• Optimized Blood Sugar Response: Strength training exercises have the body burning calories long after you finish your routine, sometimes going as far as more than 12 hours later. Known as the afterburn effect or the excess post-exercise oxygen consumption (EPOC), this phenomenon utilizes glucose. When you exercise regularly, EPOC becomes familiar to your body, promoting long-term blood glucose control. 
  • Muscle Gain: Anaerobic exercises actively promote muscle building, and they happen to be one of the primary sites of glucose storage in the body. More muscle means the body has more space for storing glycogen (the inactive form of glucose), keeping excess active glucose away from the bloodstream. In the same vein, strength training results in muscle fatigue. In the immediate aftermath of a workout, the body utilizes glucose to repair fatigued muscles, lowering levels circulating in the blood.
  • Elevated Basal Metabolic Rate (BMR): With strength training comes an enhanced basal metabolic rate, BMR being the energy one’s body requires to perform physiological functions while at rest. An elevated BMR means that the body burns more calories even when you’re not engaged in any physical activity, a characteristic that favors weight management.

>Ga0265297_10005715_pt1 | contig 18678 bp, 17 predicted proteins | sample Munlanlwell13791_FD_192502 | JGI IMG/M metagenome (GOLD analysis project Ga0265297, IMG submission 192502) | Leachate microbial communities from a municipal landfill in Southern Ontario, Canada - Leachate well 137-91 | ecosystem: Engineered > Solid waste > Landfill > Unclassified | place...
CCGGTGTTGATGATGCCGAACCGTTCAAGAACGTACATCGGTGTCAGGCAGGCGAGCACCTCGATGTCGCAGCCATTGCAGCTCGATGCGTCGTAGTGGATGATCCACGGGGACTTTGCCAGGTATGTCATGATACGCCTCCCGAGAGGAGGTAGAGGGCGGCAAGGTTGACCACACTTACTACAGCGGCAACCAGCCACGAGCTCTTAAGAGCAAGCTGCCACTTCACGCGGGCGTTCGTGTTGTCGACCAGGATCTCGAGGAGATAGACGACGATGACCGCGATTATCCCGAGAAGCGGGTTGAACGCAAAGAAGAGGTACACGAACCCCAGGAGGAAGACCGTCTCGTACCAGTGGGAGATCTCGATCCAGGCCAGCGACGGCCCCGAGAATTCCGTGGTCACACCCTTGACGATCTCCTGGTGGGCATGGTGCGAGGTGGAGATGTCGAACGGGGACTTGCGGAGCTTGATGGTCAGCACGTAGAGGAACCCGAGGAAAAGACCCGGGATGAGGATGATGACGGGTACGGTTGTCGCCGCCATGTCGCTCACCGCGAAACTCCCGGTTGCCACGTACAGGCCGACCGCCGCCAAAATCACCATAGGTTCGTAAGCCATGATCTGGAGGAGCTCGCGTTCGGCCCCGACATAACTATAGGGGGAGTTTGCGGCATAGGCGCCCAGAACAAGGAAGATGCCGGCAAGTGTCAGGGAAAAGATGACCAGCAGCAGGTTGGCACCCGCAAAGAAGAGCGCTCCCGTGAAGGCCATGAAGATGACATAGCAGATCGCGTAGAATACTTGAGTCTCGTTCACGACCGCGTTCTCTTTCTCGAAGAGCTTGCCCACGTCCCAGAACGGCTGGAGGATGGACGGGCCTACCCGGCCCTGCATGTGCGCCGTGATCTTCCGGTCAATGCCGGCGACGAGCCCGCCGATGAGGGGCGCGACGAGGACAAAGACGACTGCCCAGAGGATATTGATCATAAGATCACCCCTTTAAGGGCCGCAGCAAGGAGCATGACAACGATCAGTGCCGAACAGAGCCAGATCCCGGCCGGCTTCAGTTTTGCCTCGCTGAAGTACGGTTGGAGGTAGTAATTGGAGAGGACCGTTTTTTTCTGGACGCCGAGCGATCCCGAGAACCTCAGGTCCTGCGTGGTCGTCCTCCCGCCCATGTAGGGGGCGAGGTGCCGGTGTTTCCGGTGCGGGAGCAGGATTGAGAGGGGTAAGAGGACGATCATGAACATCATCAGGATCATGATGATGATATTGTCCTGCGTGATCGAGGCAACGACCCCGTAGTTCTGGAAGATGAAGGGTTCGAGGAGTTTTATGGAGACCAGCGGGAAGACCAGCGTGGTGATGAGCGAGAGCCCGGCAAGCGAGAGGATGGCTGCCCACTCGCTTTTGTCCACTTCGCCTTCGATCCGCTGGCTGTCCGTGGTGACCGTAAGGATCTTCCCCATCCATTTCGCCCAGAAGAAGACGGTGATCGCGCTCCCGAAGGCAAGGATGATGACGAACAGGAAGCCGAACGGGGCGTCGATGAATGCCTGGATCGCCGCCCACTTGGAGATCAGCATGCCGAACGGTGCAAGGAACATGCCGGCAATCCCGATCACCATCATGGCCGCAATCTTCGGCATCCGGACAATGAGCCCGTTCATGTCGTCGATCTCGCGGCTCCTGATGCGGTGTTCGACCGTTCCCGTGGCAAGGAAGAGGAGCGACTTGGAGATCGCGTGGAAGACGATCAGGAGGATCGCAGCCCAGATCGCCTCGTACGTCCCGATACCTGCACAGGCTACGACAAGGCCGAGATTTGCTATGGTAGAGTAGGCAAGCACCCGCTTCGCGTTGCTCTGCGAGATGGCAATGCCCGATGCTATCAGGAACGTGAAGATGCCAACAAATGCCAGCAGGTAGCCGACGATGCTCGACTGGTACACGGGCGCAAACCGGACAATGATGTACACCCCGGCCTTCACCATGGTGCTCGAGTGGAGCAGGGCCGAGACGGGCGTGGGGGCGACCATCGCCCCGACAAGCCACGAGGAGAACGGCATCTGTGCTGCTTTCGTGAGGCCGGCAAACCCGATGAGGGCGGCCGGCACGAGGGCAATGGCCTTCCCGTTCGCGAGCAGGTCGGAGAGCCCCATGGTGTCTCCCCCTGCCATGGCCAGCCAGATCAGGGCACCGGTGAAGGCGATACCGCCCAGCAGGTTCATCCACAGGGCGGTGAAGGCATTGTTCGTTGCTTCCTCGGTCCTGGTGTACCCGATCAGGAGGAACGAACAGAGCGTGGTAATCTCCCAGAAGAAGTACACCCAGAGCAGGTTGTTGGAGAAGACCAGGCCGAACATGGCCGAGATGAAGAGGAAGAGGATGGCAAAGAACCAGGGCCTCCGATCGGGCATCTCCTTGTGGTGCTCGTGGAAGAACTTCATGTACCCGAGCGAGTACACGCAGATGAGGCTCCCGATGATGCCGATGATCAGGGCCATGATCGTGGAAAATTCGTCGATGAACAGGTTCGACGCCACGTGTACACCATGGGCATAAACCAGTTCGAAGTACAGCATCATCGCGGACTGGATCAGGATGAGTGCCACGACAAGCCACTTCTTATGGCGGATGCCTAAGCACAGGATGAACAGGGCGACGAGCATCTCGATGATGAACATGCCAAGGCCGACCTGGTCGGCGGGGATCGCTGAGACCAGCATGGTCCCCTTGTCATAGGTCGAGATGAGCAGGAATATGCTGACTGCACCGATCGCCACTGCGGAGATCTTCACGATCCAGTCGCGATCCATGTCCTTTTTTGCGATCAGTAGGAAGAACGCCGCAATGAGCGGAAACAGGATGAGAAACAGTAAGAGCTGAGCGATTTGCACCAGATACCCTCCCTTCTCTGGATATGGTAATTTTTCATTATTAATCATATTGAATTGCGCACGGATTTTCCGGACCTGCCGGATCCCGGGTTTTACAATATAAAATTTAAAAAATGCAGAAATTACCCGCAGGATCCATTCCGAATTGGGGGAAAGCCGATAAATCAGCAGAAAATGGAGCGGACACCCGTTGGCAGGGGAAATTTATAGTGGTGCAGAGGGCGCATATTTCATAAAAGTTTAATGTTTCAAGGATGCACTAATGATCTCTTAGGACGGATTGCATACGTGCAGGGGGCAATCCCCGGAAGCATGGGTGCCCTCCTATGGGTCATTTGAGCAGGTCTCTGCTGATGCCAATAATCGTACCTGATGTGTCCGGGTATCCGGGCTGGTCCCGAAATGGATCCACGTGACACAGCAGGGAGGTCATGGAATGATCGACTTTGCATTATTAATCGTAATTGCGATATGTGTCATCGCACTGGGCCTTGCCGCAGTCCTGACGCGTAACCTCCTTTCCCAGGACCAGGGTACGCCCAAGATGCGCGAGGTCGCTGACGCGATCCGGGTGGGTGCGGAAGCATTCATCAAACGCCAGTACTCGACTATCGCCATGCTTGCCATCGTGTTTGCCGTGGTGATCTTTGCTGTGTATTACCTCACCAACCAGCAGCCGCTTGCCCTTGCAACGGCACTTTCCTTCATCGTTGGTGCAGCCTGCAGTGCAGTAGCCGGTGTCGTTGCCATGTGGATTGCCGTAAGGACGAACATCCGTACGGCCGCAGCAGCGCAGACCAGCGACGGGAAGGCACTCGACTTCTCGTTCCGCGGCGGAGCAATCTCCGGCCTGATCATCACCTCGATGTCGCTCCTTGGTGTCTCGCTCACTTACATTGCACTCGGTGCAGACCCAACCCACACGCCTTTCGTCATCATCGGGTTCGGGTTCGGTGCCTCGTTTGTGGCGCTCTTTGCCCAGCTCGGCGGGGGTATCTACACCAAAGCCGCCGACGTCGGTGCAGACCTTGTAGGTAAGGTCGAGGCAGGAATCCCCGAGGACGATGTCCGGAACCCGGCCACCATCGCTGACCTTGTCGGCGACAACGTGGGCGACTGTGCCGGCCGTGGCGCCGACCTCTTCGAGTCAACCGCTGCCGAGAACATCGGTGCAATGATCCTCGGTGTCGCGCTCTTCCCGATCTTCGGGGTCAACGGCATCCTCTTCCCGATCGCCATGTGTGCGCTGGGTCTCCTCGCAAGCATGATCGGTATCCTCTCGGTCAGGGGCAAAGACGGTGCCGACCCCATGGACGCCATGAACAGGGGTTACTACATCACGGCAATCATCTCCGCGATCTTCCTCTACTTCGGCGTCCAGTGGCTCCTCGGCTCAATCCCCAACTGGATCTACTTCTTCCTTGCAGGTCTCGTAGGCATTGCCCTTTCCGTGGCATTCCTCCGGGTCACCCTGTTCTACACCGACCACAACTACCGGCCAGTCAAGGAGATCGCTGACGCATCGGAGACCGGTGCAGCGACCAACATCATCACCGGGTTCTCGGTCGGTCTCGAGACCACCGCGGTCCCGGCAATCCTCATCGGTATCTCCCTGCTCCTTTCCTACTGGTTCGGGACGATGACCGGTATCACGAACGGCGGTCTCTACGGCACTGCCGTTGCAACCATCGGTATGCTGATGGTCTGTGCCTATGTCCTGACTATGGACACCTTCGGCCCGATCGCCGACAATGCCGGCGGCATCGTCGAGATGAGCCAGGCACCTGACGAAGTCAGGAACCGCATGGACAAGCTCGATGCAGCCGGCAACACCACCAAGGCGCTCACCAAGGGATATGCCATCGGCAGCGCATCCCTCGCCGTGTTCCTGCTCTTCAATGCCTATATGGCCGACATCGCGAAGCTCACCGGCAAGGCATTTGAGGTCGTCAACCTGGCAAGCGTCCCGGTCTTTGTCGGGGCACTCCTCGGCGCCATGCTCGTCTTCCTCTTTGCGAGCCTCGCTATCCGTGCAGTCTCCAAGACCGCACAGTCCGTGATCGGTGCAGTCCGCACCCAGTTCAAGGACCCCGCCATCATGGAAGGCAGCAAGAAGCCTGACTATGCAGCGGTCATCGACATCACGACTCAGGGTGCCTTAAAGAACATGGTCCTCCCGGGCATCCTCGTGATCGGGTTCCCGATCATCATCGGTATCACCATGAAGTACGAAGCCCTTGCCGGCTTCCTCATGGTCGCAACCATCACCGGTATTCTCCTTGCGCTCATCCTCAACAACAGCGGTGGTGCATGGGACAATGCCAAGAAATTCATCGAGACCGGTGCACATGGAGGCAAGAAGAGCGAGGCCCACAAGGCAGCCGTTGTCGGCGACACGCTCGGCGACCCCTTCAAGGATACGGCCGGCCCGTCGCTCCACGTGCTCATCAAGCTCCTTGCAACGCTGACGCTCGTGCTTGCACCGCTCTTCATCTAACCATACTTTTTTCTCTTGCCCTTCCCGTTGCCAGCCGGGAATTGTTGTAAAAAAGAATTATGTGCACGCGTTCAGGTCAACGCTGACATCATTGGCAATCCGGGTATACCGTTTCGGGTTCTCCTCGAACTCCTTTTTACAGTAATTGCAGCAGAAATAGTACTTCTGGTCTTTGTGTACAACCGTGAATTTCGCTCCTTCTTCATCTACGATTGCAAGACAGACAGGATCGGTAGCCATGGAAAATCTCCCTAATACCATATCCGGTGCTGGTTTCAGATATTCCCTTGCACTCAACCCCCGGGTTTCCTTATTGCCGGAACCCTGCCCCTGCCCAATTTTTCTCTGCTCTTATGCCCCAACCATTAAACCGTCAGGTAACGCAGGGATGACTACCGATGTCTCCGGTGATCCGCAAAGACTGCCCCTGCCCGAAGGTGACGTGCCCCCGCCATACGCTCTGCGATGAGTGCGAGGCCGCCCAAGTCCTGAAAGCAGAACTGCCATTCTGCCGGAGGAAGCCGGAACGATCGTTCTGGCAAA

4. High-Intensity Interval Training (HIIT)

Group of People Doing High Intensity Interval Training

High-intensity interval training (HIIT) falls into the category of anaerobic exercises for many an expert, but it is the feeling here that it deserves its own entry. HIIT typically works with short and intense bursts of a high-intensity activity using maximum effort, followed by a brief recovery period and then a repetition.

HIIT includes multiple strength training activities such as push-ups, pull-ups, squat jumps, and mountain climbers. Again, the trick is to go with activities you enjoy doing and those that fit your goals. As is the case with anaerobic exercises, HIIT could potentially increase your blood sugar level in the short term, especially when you are actively at it. In the long term, however, the training programs your body to control blood sugar more efficiently, as discussed above. Additionally, HIIT preserves muscle and is very effective for fat loss.

Staying Safe When Exercising